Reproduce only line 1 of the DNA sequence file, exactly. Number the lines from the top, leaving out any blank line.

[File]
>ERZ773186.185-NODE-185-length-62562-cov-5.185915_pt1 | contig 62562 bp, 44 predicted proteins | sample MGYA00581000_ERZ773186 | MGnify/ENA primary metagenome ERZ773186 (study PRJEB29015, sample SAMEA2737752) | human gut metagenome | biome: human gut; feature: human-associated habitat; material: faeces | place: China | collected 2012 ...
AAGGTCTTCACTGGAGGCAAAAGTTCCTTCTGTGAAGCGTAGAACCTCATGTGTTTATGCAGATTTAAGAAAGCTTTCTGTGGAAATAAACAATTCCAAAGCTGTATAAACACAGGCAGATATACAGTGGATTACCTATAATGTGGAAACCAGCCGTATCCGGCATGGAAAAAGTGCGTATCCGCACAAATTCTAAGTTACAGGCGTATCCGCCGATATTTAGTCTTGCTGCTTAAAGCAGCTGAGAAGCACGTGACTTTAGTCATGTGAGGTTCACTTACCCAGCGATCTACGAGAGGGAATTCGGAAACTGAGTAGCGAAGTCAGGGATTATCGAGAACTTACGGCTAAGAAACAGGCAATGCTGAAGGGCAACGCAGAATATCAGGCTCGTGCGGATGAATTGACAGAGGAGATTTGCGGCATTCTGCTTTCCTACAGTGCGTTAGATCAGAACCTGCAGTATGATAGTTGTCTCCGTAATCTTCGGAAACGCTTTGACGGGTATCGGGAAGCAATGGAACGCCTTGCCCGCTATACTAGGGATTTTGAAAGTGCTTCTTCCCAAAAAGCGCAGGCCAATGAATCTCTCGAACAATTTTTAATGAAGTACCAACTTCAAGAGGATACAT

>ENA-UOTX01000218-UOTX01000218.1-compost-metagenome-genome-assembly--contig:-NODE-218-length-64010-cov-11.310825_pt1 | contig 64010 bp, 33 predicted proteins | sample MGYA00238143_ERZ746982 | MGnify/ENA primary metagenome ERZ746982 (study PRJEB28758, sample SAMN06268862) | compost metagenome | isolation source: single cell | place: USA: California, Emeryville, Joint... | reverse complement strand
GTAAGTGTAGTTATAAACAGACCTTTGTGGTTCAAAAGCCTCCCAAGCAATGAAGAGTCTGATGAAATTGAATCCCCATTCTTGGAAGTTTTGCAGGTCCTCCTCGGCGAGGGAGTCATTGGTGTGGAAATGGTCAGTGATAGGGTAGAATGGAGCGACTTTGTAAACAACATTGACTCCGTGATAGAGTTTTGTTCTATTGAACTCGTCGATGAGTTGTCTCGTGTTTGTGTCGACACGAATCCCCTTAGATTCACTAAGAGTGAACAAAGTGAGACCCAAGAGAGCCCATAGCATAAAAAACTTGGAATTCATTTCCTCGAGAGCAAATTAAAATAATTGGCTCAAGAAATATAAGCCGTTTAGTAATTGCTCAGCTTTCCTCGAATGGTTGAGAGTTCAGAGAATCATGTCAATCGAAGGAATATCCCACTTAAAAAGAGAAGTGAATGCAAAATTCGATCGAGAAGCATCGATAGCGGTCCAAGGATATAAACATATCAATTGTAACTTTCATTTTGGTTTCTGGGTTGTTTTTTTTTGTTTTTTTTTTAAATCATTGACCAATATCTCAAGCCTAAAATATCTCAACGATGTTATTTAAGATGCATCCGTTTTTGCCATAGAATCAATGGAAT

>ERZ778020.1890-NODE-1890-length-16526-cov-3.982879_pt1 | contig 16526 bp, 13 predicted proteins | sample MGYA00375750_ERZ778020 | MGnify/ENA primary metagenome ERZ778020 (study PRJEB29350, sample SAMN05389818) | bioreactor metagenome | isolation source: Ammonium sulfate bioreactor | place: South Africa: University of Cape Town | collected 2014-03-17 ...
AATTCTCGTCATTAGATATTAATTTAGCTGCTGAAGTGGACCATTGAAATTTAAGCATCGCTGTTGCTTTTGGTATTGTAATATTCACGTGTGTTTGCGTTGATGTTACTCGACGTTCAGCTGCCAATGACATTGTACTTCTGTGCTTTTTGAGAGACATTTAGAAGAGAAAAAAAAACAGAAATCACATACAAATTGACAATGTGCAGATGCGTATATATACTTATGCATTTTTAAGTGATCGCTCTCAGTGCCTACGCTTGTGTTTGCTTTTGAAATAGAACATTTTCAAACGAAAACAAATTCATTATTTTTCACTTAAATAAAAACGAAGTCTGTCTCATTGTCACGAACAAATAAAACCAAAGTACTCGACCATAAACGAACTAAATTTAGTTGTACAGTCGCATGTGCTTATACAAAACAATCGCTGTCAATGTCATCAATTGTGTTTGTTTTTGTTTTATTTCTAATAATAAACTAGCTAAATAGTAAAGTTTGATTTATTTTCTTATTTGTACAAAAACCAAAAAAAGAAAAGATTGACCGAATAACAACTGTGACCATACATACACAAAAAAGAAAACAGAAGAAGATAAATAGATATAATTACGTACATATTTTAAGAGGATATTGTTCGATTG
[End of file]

>ERZ773186.185-NODE-185-length-62562-cov-5.185915_pt1 | contig 62562 bp, 44 predicted proteins | sample MGYA00581000_ERZ773186 | MGnify/ENA primary metagenome ERZ773186 (study PRJEB29015, sample SAMEA2737752) | human gut metagenome | biome: human gut; feature: human-associated habitat; material: faeces | place: China | collected 2012 ...